Unfortunately, emergencies happen. It’s a fact of life. However, the good news is that we can prepare emergencies – and how important it is to do so!
Everyone should have a certain amount of money in their emergency fund; how much money, is the question that will be answered here.
As you’re working through the Foundation Phase in your financial plan, you’ll begin with $1,000 in cash as your short-term emergency fund. This is a great starting point, and it will help you handle all of those small emergencies you might encounter as you’re putting in place appropriate insurance policies, creating your estate plan, and paying off all your consumer debt.
Once you’ve accomplished all of these goals, it’s time to create an additional emergency fund that you will fill with three to six months of living expenses. What amount should you choose? Let’s take a look at the Four-Question Emergency Fund Calculator.
The Four-Question Emergency Fund Calculator
As described in Step 5 of the Foundation Phase, it’s important to have three to six months of living expenses in an emergency fund. But how do you decide which amount is right for you? Answer the following questions:
1. Do you have a two-income household and does each spouse work for a different employer?
2. Are your incomes similar (for example, 50/50 or 60/40)?
3. Do you both work for companies owned by other people?
4. What is the total for your keep-me-alive-and-off-the-streets expenses from your budget?
If you answered “yes” to the first three questions above, save three months of living expenses. If you have a one-income household, if one spouse makes much more than the other, or if one of you is self-employed, save six months of living expenses. Then use the answer from the fourth question for the following calculation:
3 or 6 months x [answer from fourth question] per month = amount needed in your long-term emergency fund at all times
Here’s an example of what this calculation may look like:
6 months x $3,200 = $19,200 needed in your long-term emergency fund at all times
Now you have your answer! Make sure to replenish your emergency fund up to this number as soon as you possibly can after you use some money from it.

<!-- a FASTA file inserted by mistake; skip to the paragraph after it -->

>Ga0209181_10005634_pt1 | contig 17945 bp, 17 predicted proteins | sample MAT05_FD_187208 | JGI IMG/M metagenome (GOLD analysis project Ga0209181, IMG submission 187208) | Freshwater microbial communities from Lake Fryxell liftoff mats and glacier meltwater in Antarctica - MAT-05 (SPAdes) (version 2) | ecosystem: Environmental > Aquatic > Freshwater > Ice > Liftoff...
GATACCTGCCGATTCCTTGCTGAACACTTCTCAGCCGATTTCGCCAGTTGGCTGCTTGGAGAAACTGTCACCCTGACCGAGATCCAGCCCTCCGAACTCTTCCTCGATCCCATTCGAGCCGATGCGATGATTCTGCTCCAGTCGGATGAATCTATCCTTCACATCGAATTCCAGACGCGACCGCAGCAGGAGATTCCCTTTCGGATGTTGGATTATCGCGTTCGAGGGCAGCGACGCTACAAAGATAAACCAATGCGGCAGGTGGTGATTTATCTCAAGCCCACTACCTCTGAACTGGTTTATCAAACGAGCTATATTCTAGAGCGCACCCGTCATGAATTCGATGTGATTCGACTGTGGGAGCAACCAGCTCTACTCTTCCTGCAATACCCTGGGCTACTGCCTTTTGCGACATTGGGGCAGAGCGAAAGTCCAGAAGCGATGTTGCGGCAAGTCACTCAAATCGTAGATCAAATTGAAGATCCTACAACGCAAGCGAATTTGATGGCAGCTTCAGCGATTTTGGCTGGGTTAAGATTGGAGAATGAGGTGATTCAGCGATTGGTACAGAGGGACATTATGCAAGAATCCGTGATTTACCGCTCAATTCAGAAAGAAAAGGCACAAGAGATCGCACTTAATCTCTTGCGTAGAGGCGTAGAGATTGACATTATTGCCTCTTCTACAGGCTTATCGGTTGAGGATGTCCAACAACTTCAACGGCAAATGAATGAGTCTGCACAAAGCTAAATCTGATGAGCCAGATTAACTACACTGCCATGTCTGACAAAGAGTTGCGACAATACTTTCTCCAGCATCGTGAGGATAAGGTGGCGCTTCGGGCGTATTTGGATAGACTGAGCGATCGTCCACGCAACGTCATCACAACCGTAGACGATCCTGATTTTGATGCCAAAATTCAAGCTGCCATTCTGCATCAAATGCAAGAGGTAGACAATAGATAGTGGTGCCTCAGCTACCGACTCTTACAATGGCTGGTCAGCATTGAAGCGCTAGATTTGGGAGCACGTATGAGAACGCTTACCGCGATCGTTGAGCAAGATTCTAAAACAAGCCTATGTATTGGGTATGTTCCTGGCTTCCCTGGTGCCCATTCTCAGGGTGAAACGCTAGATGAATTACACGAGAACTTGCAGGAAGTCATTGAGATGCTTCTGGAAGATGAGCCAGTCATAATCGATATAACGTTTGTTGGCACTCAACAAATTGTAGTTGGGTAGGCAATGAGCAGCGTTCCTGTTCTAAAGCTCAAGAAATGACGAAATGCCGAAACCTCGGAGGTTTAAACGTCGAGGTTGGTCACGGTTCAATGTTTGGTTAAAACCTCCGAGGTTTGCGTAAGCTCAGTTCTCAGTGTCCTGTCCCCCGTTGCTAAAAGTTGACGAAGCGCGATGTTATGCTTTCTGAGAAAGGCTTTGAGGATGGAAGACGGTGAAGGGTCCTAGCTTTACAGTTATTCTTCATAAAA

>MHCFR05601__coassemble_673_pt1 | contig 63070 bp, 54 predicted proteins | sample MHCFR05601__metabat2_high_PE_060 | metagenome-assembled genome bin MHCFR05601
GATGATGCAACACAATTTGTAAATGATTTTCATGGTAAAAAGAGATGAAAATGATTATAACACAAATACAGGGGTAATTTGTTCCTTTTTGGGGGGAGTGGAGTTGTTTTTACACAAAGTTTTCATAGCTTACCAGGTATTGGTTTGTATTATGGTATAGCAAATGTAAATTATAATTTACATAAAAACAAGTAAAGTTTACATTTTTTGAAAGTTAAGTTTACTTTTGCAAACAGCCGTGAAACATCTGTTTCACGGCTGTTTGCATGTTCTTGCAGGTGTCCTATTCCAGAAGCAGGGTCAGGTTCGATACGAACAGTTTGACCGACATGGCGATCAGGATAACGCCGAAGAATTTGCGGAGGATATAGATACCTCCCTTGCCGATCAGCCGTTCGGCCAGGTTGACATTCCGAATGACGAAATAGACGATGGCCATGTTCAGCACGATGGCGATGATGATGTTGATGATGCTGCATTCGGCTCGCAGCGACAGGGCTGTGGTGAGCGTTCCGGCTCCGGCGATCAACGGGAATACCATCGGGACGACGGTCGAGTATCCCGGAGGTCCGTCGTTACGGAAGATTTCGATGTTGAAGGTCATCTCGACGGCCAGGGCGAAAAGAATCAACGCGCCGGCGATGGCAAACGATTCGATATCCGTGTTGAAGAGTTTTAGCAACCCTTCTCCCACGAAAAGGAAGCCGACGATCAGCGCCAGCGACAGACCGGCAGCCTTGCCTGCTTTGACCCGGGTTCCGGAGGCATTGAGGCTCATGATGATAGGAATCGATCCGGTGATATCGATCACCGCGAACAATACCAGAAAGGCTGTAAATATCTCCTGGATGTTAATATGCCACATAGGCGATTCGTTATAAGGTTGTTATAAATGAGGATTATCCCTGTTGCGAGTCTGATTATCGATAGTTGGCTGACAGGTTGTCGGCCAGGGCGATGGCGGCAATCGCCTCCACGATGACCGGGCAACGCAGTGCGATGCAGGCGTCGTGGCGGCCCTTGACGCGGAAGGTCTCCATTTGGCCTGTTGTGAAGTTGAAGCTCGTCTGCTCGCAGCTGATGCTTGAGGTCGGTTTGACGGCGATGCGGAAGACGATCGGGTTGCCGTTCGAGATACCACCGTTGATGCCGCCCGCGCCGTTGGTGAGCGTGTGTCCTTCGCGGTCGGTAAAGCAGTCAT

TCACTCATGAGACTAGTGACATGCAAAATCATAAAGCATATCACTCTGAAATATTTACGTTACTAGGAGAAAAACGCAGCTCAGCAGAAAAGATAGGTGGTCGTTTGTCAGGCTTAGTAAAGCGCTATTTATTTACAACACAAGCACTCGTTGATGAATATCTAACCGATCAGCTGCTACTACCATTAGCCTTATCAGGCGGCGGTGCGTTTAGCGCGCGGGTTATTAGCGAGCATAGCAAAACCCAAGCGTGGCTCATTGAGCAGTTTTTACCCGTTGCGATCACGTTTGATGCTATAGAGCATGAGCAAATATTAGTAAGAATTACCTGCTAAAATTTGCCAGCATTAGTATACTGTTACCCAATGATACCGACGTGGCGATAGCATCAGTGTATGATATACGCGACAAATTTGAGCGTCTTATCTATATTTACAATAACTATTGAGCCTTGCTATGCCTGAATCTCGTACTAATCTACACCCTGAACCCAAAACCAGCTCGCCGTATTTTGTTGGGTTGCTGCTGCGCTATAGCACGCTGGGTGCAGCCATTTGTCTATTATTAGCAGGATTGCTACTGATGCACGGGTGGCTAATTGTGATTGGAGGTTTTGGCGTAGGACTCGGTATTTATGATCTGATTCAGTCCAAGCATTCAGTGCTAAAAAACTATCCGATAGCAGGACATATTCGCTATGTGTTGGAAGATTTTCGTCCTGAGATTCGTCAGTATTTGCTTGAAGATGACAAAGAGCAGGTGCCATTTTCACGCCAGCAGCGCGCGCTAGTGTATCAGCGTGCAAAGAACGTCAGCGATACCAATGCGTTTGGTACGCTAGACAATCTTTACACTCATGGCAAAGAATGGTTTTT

Where to Store – and Not Store – Your Emergency Fund
The beginner emergency fund of $1,000 needs to be in cash. There are multiple reasons for this.
First, separating it out from the rest of your money communicates very clearly to yourself and your family that this money has a specific purpose – it’s for emergencies only! Remember: An emergency is an unexpected need, not a want!
Second, having this cash on hand will help you should you find yourself in the middle of a city experiencing a power or network outage. Debit and credit cards become pretty much useless in these situations. Having cash will get you through until systems are restored.
When it’s time to save up three to six months of living expenses in your emergency fund, consider storing it in a high-yield savings account or money market account. You won’t make much money in interest using these types of accounts, but the money will be liquid and accessible which is the more important factor.
Keep in mind that bank associates might notice all the money sitting in your savings account and recommend moving it into an account that has a higher interest rate – like a CD (Certificate of Deposit).
Don’t take the bait.
CDs, while typically offering higher interest rates than a savings or money market account, keep your money locked away and inaccessible (without having a pay a penalty) for a lengthy period of time. The last thing you want is to have an emergency and not be able to access the money without having to pay a penalty. Many people in this situation will end up putting their emergency expenses on a credit card, which causes the debt cycle to start all over again.
Yes, you’ll miss out on a little bit of interest by not having your money in a CD, but this is a very small price to pay to have the peace of mind that you’ll be able to pay for an emergency should one arise.
Do you have an emergency fund yet? Have you needed to use an emergency fund? Leave a comment!
Todd Trickel says
I love these concepts and glad that I have incorporated most of these. I do need to make some of my emergency fund liquid.